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Workforce Development programs are not new. From the early beginnings in 1915 with programs designed to help newly arriving immigrants to the United States find work to today’s high-tech job matching systems, from assisting businesses streamline their production process to meet the challenges of World War I to helping today’s workers and employers to bridge the widening skills gap, from collecting and compiling unemployment data during the Great Depression to today’s retention and lay-off aversion initiatives, Workforce Development has been a part of America’s economic roller-coaster ride.

 

Big WIBThe former Workforce Investment Board of Lucas County celebrated its tenth year in existence under the Workforce Investment Act in 2013 by launching a series of programs and initiatives as well as reshaping the image of workforce development in Lucas County with a new name and brand. The WorkReady Lucas County program, in partnership with ACT will bridge the skills gap between open jobs and those individuals looking for work by providing training and assessments for workers tailored to meet the needs of employers.

 

In 2014, the United States Congress passed the Workforce Innovation and Opportunity Act which replaced the Workforce Investment Act and has resulted in a shift toward a stronger focus on serving the needs of business and addressing the barriers to employment still facing many potential workers.  While the legislation improved several aspects of former workforce rules, most of the services provided by local American Job Centers – the local one-stop – were either left unchanged or were expanded.  The law calls for stronger collaboration between partners, enhanced engagement with groups providing services to people struggling to find employment and increased regionalism among workforce areas.  The change also mandated a restructured board with greater business representation and the local Workforce Investment Board became the Lucas County Workforce Development Board.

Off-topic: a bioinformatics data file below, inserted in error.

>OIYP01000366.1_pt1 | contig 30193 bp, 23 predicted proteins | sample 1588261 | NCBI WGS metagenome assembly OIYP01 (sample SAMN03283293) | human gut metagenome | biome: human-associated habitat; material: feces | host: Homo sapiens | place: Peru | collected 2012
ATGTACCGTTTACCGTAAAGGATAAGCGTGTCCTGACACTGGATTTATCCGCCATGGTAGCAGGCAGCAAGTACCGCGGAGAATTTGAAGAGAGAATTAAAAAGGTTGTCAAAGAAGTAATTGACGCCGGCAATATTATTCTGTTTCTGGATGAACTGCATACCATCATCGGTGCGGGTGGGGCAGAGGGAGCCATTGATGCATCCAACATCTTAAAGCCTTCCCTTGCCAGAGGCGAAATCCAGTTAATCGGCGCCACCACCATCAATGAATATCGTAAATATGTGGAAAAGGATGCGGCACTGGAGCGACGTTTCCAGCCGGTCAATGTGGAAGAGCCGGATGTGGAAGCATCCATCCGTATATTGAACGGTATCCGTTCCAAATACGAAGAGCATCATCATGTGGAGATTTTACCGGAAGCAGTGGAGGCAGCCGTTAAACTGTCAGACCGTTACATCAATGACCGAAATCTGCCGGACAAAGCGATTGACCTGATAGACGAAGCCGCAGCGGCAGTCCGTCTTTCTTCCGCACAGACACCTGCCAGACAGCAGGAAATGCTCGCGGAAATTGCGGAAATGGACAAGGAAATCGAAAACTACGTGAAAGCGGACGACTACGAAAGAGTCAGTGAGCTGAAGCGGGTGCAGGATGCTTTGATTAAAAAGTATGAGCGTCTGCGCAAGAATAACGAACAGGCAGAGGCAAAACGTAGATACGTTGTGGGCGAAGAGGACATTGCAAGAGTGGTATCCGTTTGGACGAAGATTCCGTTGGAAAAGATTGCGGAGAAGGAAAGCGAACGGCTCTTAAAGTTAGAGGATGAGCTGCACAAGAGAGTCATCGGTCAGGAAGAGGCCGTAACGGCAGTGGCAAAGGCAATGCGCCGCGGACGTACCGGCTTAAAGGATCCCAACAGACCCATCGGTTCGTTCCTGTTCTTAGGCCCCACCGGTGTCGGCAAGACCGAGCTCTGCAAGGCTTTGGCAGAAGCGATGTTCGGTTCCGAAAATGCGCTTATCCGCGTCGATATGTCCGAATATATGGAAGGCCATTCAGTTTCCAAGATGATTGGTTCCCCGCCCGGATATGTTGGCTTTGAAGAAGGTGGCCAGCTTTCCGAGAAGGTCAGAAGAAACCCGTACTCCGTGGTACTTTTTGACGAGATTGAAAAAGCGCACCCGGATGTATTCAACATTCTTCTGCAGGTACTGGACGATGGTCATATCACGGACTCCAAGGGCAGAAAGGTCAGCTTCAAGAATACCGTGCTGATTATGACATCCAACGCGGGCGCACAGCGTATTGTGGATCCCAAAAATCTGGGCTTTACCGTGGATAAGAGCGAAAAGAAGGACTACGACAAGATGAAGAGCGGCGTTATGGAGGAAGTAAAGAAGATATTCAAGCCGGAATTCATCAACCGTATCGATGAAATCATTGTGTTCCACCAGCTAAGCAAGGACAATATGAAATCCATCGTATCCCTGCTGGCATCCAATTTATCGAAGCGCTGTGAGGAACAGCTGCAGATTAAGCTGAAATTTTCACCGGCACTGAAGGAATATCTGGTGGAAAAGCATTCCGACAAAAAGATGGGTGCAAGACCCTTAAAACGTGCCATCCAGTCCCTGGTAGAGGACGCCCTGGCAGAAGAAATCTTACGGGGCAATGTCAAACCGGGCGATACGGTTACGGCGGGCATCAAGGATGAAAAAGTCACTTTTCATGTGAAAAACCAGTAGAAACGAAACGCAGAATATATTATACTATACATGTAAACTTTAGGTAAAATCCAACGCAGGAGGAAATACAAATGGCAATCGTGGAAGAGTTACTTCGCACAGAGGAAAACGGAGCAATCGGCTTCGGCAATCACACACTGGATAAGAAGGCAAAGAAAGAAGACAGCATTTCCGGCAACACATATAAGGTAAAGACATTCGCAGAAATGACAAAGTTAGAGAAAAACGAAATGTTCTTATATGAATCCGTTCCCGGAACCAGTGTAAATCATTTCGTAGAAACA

Using technology as a way to expand access to one-stop system services, the Ohio Department of Job and Family Services launched eOMJ, a “virtual” one-stop concept and invited Lucas County to participate as part of the initial pilot project. The virtual system is being designed as a way to provide services to remote locations through online video workshops, interactive training programs and “chat-line” support to those unable to access physical centers.

 

OhioMeansJobs Lucas County, formerly The Source of Northwest Ohio, the Lucas County one-stop employment center that opened its doors in the summer of 2004 was renamed as part of a state-wide branding initiative. The center, also part of America's Job Center network,  continues to provide high quality assistance to job seekers while benefiting from being part or Ohio's OhioMeansJobs Center system.

 

Programs intended to streamline access to multiple training programs designed to assist businesses, “cradle-to-grave” initiatives for increasing educational achievement, cluster-based approaches to addressing the needs of emerging industries and projects for helping companies remain competitive in the rapidly changing global economy are all in development. The common thread connecting these and many more plans for the rebirth of Lucas County as a vibrant, dynamic and innovative economic center is a quality workforce. A workforce with the education and skills necessary to strengthen existing companies, grow emerging ones and attract tomorrows new employers.

 

Download our 10-year report or read it online at Issuu.  Read past reports online.